Genre – Rock – Singer / Songwriter

Neil Diamond – Stones – Our White Hot Shootout Winner for 2017

Our White Hot Shootout Winner for 2017


  • A Shootout Winner – Triple Plus (A+++) on the second side, Double Plus (A++) on the first – this is the way to hear Neil Diamond!
  • Armin Steiner engineered the album, and it’s Neil’s best recorded release (that we’ve critically auditioned in large numbers)
  • Stones and I Am… I Said are killer on the A+++ side one, but both sides have outstanding sonics
  • 4 Stars: “Stones is a stronger album than most of Neil Diamond’s late-’60s records. An engaging collection of mainstream pop.”

See all of our Neil Diamond albums in stock

I can’t say for sure that this is the best sounding Neil Diamond album, we haven’t been through all of them yet, but it’s certainly the best sounding album of his that we’ve critically auditioned in large numbers. Good luck finding another copy of Stones out in the bins that deliver top quality sonics the likes of these — we went through a TON of copies and not many held our interest.



Joni Mitchell – For The Roses

Joni Mitchell – For The Roses


A distinguished member of the Better Records Rock and Pop Hall of Fame and a Forgotten Rock Classic.

This is probably the most underrated Joni Mitchell album, both in terms of sonics and music. It seems that everyone wants a great copy of Blue or Court And Spark, but this album ranks right up there with them and does not deserve to be overlooked.

More Joni Mitchell

Let’s face it, we love Blue (1971) but most pressings suffer from a raft of sonic problems, as does Ladies of the Canyon (1970).

Court and Spark (1974) is up at the top up the list as well, but Roses (1973) seems to have more recording purity. Perhaps the engineers saw this as an opportunity to address the problems with Blue, the album that preceded it.

By the time Joni had fully indulged her jazzier inclinations with Court and Spark some of the recording quality had been lost in the quest for slicker production values for which that album is known. The complexity of the instrumentation required more multi-tracking and overdubbing, and as good as that record can sound on the best copies, in a head to head matchup with For the Roses the latter would probably win, and probably by no more than a nose.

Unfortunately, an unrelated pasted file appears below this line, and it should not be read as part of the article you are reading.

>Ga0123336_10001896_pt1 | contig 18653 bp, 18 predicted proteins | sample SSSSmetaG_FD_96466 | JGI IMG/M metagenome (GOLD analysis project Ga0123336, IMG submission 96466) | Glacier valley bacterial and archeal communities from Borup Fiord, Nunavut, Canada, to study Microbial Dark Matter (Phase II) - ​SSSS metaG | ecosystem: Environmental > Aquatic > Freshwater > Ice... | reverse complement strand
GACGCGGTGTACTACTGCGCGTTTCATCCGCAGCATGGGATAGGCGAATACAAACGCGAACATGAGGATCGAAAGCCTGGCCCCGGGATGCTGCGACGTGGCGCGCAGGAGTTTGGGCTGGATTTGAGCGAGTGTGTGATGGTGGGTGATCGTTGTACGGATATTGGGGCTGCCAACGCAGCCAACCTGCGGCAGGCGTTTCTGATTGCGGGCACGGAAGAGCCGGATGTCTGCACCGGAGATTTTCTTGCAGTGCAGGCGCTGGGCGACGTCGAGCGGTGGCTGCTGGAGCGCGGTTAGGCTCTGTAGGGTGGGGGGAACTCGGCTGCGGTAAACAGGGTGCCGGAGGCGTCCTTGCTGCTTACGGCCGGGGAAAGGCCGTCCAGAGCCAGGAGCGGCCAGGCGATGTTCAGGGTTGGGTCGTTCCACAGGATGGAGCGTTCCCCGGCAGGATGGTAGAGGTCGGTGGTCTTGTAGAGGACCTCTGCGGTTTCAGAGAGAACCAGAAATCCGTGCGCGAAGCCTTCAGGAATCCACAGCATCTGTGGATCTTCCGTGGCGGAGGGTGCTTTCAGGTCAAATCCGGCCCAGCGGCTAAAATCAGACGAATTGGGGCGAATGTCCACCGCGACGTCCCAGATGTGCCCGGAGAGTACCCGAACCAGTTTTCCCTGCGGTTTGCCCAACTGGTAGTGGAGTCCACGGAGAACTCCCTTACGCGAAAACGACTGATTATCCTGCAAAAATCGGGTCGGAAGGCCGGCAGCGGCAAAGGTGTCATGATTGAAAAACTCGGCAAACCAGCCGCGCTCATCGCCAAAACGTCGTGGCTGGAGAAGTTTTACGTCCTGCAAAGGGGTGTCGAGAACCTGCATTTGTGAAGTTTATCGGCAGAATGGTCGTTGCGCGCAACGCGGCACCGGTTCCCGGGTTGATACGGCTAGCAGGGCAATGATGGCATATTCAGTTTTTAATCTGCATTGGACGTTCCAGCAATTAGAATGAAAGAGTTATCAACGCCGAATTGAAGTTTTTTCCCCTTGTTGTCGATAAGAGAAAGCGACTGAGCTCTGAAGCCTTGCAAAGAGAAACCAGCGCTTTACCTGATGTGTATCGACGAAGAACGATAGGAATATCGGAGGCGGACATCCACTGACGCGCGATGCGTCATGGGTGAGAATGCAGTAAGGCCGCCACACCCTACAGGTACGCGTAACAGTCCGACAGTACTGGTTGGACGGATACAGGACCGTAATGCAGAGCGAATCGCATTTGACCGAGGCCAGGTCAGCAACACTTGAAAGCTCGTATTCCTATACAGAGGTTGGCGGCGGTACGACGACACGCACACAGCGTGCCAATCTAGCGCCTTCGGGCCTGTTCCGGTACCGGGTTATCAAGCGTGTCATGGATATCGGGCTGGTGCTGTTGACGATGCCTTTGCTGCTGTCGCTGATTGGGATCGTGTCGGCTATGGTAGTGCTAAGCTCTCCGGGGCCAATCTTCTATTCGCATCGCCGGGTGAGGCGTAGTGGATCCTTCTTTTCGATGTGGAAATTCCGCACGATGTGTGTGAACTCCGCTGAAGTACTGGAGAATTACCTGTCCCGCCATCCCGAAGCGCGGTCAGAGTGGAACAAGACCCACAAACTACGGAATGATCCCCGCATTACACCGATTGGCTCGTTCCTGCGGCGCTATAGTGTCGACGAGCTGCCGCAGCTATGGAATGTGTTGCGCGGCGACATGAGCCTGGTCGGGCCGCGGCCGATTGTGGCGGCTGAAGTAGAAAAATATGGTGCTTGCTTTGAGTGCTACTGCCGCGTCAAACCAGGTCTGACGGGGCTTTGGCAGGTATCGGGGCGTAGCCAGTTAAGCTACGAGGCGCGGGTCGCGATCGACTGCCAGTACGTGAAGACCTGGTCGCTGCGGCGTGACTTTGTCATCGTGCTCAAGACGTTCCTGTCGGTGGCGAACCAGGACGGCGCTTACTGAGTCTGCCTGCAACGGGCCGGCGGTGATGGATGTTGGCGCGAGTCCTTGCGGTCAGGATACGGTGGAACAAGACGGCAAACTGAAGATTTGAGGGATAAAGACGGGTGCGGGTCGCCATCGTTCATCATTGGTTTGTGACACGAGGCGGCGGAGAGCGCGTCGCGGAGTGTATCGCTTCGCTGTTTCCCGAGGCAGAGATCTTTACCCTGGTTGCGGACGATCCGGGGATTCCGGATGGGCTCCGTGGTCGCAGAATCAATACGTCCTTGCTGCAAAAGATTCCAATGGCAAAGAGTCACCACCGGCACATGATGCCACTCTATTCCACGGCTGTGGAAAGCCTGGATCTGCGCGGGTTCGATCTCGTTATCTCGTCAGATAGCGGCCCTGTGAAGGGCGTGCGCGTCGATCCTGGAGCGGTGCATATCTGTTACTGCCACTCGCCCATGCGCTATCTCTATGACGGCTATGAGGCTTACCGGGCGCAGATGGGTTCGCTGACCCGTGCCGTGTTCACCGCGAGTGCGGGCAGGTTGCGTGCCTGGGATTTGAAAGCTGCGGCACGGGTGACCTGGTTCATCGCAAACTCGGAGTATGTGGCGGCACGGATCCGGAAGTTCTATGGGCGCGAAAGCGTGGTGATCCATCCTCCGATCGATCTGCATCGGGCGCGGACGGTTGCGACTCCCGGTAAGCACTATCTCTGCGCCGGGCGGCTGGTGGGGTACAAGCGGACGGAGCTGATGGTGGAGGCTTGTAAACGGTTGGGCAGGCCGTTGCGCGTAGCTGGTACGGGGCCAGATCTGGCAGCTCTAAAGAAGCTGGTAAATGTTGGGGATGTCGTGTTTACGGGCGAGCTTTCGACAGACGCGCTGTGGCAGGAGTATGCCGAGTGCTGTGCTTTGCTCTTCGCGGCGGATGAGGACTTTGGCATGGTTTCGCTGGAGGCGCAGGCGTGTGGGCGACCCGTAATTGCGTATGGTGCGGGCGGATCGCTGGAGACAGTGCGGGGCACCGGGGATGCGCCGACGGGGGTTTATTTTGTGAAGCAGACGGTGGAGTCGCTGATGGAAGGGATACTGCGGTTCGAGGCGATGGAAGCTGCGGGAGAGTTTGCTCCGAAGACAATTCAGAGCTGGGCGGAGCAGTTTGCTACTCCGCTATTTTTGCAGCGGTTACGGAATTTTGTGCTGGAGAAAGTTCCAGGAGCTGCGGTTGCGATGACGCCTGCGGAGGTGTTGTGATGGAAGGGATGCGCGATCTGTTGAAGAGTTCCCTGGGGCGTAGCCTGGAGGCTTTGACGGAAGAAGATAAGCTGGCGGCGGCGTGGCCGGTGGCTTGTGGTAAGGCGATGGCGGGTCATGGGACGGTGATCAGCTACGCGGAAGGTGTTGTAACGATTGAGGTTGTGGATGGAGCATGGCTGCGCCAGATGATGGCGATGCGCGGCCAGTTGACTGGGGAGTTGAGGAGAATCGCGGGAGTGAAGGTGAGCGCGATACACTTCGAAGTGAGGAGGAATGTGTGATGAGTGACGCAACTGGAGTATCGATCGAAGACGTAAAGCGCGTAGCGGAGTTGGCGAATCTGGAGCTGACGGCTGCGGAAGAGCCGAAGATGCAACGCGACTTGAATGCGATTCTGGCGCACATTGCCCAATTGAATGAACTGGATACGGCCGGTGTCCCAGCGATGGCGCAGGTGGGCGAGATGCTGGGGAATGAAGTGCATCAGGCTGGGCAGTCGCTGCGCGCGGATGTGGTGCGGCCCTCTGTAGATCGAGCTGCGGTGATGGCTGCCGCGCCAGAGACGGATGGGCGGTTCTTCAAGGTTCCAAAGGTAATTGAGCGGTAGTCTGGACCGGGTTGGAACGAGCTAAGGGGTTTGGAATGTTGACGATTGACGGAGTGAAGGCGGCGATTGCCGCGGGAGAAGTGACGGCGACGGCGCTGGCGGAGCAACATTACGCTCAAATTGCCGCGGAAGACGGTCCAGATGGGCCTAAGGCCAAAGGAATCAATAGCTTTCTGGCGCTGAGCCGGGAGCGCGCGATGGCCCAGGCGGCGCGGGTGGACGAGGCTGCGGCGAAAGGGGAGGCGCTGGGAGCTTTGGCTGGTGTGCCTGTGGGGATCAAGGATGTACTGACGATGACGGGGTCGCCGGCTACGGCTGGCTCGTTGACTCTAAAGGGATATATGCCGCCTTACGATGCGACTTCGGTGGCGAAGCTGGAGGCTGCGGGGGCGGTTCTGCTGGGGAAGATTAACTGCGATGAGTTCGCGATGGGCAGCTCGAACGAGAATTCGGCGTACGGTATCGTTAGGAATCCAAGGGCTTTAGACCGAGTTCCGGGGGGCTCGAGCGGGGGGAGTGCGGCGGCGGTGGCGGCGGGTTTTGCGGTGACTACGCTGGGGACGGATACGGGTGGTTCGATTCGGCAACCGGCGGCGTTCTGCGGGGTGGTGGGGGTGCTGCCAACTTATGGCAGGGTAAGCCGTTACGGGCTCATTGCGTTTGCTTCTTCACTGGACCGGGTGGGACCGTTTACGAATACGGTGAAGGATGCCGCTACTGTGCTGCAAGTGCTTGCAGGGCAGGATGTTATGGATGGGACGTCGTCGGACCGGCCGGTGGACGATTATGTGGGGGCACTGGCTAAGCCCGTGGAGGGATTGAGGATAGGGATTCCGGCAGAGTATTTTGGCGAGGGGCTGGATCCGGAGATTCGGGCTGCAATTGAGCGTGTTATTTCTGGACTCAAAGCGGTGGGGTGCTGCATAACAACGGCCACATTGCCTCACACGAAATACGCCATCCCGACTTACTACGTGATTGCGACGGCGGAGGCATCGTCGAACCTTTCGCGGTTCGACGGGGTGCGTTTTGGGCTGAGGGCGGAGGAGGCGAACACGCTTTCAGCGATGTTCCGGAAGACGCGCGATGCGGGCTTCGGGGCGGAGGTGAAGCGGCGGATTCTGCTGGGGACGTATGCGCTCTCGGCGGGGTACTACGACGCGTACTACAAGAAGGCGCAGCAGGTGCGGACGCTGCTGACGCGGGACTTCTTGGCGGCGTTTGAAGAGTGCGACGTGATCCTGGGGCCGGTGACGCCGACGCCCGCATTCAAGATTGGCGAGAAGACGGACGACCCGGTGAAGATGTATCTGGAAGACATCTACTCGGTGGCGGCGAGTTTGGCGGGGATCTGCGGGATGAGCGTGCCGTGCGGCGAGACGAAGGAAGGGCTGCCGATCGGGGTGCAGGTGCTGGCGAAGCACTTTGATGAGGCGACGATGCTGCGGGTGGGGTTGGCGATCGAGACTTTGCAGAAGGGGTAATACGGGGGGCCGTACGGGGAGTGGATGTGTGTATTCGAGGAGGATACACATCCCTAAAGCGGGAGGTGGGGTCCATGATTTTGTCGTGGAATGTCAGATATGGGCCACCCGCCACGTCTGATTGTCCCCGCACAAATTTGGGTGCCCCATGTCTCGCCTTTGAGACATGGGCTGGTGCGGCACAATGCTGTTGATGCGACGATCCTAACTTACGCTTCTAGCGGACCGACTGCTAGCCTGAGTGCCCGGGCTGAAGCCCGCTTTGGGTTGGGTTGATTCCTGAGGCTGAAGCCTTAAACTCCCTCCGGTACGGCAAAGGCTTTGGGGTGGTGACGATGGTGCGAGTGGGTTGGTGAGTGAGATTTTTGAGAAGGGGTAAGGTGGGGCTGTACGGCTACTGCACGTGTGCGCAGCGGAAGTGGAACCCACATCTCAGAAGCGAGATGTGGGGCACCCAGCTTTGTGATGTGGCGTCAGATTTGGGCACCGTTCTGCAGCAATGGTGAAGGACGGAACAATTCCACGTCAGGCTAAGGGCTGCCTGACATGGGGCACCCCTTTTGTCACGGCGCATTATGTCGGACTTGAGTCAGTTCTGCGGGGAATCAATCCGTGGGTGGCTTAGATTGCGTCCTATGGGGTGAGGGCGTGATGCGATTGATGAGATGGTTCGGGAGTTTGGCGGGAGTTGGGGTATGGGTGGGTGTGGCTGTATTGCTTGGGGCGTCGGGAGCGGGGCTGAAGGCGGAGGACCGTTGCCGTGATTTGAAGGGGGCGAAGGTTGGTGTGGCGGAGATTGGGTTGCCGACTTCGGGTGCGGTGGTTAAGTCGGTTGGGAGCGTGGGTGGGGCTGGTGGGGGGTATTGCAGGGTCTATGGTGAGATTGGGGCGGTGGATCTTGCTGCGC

The White Hot Pressings virtually eliminate the shortcomings of all the titles mentioned above, but boy are they hard to find, which accounts for how rarely they show up on the site. (more…)

Listening in Depth to James Taylor’s Masterpiece – Mud Slide Slim

More Mud Slide Slim

Listening in Depth



Mud Slide Slim has some of Taylor’s strongest material: You’ve Got a Friend; You Can Close Your Eyes; Hey Mister, That’s Me up on the Jukebox, and one of his best and most underrated, Love Has Brought Me Around. If you’ve got a top copy of the album, this song, the leadoff on side one, can really rock. It’s yet another in the long list of recordings that really comes alive when you Turn Up Your Volume.

In-Depth Track Commentary

Side One

Love Has Brought Me Around

One of my all-time favorite James Taylor tracks. When you get a good copy, this music comes ALIVE! This is not your typical sad sack, touchy feely James Taylor song. This song ROCKS!

You’ve Got a Friend

Listen to Carole King’s piano. On the best copies the transparency allows her playing to be heard so clearly. Her style is unmistakable. (more…)

The James Taylor Album You Don’t Know – One Man Dog



Play Chili Dog here, one of our favorite tracks, and note not only the clarity and spaciousness, but the PUNCH and LIFE of the music. This song is supposed to be fun. The average compressed dull copy only hints at that fact.

Then skip on down to the hit at the end of the side, Don’t Let Me Be Lonely Tonight, another favorite track for testing. There’s a lot of bass in the mix on this track, but the best copies keep it under control. When it gets loose and starts blurring the midrange, the vocals and guitars seem “blocked”. The best copies let you hear all that meaty bass, as well as into the midrange.

One Man Dog, like many early WB pressings, has a tendency to be dull and opaque. (Most side twos have a real problem in that respect.) When you get one like this, with more of an extended top end, it tends to come with much more space, size, texture, transparency, ambience and openness.

Of course it does; that’s where much of that stuff is, up high. Most copies don’t have nearly enough of it, but thankfully this one does.


Hey Mister, Got a Hot Side One?

If you have a Hot Side One for One Man Dog you will know it in a hurry. The guitars and congas will leap out of your speakers at the beginning of One Man Parade. If they don’t, forget it, move along to the next copy and keep going until you find one in which they do. There are plenty of subtle cues to separate the White Hot copies from the merely Hot, but if the sound doesn’t come to life right from the get go, it never will. (more…)